January 14, 2015

According to the Alzheimer’s Association, more than 5 million Americans are living with Alzheimer’s, and the disease is the sixth leading cause of death in the United States. While Alzheimer’s effects are overwhelming, artist Lisa Hicks of Jonesboro uses the disease as a source of inspiration.

This inspiration has resulted in a complete sequence of paintings titled Stolen Memories that will be displayed in the Southeastern Illinois College Art Gallery.

Stolen Memories is a series of 28 paintings that represent the devastating dementia effects of Alzheimer’s,” said Hicks. “This series reflects how knowledge and memories that have been formed over a lifetime are viciously taken by the devastating disease, leaving the mind to be nothing but a black empty shell.”

Hicks portrays the crippling effects of Alzheimer’s by using a theme of black dominoes as a canvas. She then uses color to show the gradual changes of the development and declining stages of the mind.

“Depicting a theme of black dominoes as my canvas, I use contrasting elements of black and white with color to represent Alzheimer’s powerful destruction of the aging mind,” said Hicks. “I chose dominoes as my canvas because of the popularity over the years of this particular mind game. Dominoes can be a simple or complex game, just like the mind is simple in form at birth, yet ready to grow tremendously into great complexity.”

Alzheimer’s has had a large impact in Hicks life. After her paternal grandfather developed dementia and a paternal aunt developed Alzheimer’s, her maternal aunt Erie, who recently turned 100, began showing signs of the disease.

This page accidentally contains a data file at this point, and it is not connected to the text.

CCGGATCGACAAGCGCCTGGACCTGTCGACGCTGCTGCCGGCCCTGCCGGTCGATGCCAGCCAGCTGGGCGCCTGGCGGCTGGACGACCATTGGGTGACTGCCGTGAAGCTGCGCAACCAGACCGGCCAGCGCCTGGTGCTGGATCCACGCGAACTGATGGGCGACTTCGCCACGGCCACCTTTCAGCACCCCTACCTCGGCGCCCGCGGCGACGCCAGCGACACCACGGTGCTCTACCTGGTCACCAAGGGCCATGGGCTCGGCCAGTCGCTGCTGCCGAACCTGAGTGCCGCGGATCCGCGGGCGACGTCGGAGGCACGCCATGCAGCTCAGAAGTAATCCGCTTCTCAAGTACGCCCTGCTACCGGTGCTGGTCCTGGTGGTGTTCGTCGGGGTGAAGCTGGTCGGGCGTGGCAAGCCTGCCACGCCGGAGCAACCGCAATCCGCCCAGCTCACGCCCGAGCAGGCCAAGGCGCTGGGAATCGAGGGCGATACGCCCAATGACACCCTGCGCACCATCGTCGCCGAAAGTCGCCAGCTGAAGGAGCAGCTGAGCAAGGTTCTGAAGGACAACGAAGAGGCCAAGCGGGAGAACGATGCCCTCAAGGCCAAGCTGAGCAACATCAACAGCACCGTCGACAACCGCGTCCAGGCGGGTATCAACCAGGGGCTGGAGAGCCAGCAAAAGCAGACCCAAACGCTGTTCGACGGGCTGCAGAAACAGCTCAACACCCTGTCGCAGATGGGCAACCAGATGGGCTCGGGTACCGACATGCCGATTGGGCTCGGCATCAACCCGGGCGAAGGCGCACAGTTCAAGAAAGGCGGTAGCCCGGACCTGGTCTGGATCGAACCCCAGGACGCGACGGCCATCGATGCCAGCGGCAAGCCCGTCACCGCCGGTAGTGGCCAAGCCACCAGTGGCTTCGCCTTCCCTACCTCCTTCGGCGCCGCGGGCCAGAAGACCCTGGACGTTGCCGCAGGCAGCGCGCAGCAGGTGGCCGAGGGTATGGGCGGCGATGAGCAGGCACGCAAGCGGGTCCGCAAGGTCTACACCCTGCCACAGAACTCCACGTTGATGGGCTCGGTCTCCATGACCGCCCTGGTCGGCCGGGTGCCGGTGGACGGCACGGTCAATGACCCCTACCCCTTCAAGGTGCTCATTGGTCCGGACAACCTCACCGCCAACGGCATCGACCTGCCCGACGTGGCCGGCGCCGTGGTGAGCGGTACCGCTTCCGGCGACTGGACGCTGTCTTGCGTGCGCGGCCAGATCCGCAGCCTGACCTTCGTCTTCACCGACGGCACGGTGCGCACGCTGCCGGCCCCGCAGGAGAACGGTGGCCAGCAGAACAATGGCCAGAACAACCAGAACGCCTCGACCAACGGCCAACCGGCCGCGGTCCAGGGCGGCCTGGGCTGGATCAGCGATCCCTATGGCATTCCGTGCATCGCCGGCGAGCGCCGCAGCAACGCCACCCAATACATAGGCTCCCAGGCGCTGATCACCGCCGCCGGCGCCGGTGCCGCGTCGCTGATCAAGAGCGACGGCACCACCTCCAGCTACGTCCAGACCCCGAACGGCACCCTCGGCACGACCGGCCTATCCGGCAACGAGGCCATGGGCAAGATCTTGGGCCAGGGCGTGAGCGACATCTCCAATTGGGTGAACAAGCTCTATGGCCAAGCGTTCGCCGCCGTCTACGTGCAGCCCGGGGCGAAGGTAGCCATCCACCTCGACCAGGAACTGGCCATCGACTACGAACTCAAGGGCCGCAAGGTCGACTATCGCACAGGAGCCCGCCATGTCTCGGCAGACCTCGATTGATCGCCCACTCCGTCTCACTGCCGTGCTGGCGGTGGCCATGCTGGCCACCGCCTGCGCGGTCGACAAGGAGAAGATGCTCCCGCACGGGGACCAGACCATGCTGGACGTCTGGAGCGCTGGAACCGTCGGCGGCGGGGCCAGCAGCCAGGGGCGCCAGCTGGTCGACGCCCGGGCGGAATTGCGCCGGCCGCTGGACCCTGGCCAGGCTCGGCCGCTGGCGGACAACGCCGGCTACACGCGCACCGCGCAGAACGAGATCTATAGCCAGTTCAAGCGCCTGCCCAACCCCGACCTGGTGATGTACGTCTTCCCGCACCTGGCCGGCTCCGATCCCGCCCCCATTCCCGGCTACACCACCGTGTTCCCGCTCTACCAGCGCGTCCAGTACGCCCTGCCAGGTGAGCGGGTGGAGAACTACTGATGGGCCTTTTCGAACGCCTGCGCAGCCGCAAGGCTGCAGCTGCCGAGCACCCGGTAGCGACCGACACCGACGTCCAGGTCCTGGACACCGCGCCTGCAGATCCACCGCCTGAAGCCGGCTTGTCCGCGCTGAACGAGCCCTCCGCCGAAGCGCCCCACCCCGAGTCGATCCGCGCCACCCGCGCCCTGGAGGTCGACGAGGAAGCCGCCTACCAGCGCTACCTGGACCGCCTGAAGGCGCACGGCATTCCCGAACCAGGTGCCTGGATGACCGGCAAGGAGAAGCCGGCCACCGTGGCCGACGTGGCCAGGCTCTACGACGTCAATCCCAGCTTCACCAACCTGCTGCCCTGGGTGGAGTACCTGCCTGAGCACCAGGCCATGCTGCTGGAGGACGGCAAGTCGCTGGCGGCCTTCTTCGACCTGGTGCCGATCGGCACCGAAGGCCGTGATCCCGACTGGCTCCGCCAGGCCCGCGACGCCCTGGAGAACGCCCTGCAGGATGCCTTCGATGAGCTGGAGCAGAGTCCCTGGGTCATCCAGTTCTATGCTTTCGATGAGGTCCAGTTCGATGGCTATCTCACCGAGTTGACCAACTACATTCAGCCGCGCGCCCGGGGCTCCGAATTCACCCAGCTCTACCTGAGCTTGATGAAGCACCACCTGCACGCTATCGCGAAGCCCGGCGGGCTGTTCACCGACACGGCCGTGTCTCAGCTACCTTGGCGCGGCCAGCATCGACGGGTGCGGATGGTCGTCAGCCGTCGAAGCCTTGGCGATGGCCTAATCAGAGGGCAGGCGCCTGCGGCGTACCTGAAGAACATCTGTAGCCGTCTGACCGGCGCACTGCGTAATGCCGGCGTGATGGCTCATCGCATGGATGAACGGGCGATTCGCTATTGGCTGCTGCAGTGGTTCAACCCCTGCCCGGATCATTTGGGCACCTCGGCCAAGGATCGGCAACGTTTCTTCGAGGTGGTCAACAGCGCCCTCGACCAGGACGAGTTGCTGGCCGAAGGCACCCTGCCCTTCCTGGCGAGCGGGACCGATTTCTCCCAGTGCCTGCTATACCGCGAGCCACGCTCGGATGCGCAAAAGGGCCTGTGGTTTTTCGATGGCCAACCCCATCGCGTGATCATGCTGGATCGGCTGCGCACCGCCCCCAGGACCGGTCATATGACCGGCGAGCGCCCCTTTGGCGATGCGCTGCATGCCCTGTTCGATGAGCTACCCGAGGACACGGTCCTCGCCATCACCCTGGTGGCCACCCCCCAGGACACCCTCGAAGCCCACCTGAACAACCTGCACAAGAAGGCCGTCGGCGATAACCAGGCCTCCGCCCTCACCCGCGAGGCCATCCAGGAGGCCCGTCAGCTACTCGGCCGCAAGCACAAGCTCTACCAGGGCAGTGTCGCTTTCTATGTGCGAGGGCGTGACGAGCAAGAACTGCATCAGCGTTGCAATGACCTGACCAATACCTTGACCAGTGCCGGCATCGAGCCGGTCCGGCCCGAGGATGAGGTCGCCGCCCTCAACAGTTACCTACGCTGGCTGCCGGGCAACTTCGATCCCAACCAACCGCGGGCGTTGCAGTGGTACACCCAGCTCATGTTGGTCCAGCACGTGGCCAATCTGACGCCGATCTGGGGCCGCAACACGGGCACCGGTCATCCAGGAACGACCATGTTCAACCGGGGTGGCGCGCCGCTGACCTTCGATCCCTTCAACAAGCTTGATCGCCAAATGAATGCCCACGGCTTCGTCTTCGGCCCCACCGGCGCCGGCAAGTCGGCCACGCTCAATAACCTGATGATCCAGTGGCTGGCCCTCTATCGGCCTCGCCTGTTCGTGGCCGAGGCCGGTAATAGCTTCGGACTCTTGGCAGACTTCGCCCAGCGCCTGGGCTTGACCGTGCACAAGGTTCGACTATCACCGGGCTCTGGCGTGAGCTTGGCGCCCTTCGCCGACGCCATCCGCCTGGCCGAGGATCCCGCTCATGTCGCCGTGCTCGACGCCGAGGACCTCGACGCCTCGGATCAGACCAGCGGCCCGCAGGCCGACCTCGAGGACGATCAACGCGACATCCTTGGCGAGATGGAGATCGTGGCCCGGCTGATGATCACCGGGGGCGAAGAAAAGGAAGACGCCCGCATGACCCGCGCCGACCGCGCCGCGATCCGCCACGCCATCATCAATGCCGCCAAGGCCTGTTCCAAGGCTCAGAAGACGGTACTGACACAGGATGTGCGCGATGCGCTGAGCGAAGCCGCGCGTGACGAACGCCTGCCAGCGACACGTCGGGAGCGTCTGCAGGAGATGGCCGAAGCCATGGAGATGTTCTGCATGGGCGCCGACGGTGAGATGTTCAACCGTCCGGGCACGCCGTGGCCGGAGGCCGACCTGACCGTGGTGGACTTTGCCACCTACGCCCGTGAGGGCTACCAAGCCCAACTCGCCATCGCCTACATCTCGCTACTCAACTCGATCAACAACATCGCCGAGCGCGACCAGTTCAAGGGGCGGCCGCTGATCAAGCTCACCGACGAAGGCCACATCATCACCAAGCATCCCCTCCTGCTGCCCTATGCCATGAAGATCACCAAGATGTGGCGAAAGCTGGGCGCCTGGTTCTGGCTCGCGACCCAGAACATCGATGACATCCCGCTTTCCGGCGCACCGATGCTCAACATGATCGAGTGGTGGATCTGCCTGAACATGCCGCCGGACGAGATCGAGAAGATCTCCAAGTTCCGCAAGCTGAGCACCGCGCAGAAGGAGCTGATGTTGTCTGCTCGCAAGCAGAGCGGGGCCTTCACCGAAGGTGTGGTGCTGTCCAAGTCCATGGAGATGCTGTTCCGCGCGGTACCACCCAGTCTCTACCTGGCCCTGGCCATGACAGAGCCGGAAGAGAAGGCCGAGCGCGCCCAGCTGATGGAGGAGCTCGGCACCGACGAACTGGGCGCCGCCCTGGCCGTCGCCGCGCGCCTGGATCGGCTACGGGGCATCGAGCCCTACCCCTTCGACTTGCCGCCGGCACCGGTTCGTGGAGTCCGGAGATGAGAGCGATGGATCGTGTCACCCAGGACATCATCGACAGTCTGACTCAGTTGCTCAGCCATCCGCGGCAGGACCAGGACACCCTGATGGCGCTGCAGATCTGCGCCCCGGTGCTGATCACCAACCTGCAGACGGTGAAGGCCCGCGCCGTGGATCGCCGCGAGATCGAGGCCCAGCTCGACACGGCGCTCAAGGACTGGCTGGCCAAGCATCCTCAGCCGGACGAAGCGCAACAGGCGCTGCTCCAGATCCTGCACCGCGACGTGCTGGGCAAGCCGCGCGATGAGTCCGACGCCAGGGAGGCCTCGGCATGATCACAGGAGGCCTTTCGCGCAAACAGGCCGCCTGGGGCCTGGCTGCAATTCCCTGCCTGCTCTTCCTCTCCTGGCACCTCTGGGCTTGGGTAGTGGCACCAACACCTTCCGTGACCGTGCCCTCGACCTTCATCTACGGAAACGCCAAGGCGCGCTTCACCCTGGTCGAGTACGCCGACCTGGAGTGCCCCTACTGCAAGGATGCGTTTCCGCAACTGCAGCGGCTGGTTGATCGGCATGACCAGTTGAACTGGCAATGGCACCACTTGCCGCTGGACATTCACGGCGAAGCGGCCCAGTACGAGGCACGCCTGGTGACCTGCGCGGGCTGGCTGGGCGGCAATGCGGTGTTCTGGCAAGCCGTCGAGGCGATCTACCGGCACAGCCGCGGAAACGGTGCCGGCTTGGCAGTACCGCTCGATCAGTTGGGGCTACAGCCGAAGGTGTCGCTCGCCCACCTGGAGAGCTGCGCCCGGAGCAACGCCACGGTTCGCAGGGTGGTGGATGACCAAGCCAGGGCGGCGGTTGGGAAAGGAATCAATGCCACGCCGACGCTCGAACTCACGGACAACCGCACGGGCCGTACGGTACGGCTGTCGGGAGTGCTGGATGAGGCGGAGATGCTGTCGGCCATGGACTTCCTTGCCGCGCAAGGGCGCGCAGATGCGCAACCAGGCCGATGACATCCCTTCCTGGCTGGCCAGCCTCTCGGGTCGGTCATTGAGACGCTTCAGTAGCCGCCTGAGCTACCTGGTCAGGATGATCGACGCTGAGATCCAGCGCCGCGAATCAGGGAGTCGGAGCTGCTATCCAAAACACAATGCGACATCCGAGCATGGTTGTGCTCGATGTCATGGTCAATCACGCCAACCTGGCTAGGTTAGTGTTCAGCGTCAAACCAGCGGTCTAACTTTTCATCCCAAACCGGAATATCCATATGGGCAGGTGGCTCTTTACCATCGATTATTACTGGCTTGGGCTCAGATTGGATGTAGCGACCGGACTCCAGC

“Aunt Erie and my mother have played dominoes all of their lives,” said Hicks. “It is a game my aunt can still play. I used dominoes as my canvas because it is an old generation game that works the mind.”

While the devastating effects of the disease do hit so close to home for Hicks, she uses those strong emotions in hopes for a better future for those battling Alzheimer’s.

“I feel that keeping my work personal allows for the emotional feel necessary to enhance the meaning or purpose of my art,” said Hicks. “I also hope to insert an emotional desire in society for the development of cures for a better way of life.”

SIC will host an opening exhibit reception Jan. 23 from 6-8 p.m. in the art gallery of the George T. Dennis Visual & Performing Arts Center. The show will run through Feb. 28.

“Lisa Hick’s show Stolen Memories sends a powerful message about the effects of Alzheimer’s disease through form and color,” said Sara DeNeal, SIC Art Instructor. “When I first saw the series, I knew I had to bring it to SIC. So many people in our community have been touched in some way by this devastating illness that I knew others would be as moved as I was by viewing this series.”

The SIC Art Gallery is open Monday- Friday 8 a.m. – 4:30 p.m. For more information on the Stolen Memories series, or about the art gallery, contact DeNeal at 618-252-5400 ext. 2232 or at